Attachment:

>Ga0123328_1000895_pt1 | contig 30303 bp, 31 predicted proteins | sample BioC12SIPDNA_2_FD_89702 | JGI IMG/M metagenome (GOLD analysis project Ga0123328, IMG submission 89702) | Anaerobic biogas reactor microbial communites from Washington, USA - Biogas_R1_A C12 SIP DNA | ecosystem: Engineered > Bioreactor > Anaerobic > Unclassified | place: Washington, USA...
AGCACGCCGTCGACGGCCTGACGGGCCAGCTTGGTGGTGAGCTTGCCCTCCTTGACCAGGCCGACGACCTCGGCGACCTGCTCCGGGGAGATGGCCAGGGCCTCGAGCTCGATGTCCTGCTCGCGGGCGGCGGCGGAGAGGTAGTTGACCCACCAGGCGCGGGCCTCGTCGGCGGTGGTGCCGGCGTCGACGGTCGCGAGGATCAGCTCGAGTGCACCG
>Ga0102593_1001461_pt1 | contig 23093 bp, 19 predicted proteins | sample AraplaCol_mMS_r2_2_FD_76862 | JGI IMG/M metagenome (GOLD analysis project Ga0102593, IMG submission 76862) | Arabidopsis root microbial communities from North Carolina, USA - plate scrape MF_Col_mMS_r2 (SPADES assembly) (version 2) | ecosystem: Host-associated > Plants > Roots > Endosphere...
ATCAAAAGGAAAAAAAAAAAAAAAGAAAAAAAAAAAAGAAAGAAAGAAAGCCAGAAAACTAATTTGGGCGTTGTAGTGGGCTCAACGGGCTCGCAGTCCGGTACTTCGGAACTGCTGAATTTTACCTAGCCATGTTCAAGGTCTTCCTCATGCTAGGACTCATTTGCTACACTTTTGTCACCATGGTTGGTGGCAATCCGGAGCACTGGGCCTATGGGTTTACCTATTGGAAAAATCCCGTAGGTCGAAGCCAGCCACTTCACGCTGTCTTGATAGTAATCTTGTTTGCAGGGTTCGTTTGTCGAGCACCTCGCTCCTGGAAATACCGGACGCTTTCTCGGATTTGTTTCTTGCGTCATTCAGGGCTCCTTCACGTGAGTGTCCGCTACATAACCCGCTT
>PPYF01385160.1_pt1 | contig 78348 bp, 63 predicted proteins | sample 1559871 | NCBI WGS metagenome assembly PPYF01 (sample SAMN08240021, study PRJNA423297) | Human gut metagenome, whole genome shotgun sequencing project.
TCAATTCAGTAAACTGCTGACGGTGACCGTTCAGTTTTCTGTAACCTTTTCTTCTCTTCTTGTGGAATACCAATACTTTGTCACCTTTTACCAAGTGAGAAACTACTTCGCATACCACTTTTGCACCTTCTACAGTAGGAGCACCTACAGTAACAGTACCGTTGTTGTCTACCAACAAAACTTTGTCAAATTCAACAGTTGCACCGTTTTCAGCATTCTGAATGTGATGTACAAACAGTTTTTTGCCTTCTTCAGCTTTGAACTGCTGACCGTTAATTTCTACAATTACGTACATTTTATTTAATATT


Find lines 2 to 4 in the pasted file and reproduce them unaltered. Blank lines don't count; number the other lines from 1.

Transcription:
AGCACGCCGTCGACGGCCTGACGGGCCAGCTTGGTGGTGAGCTTGCCCTCCTTGACCAGGCCGACGACCTCGGCGACCTGCTCCGGGGAGATGGCCAGGGCCTCGAGCTCGATGTCCTGCTCGCGGGCGGCGGCGGAGAGGTAGTTGACCCACCAGGCGCGGGCCTCGTCGGCGGTGGTGCCGGCGTCGACGGTCGCGAGGATCAGCTCGAGTGCACCG
>Ga0102593_1001461_pt1 | contig 23093 bp, 19 predicted proteins | sample AraplaCol_mMS_r2_2_FD_76862 | JGI IMG/M metagenome (GOLD analysis project Ga0102593, IMG submission 76862) | Arabidopsis root microbial communities from North Carolina, USA - plate scrape MF_Col_mMS_r2 (SPADES assembly) (version 2) | ecosystem: Host-associated > Plants > Roots > Endosphere...
ATCAAAAGGAAAAAAAAAAAAAAAGAAAAAAAAAAAAGAAAGAAAGAAAGCCAGAAAACTAATTTGGGCGTTGTAGTGGGCTCAACGGGCTCGCAGTCCGGTACTTCGGAACTGCTGAATTTTACCTAGCCATGTTCAAGGTCTTCCTCATGCTAGGACTCATTTGCTACACTTTTGTCACCATGGTTGGTGGCAATCCGGAGCACTGGGCCTATGGGTTTACCTATTGGAAAAATCCCGTAGGTCGAAGCCAGCCACTTCACGCTGTCTTGATAGTAATCTTGTTTGCAGGGTTCGTTTGTCGAGCACCTCGCTCCTGGAAATACCGGACGCTTTCTCGGATTTGTTTCTTGCGTCATTCAGGGCTCCTTCACGTGAGTGTCCGCTACATAACCCGCTT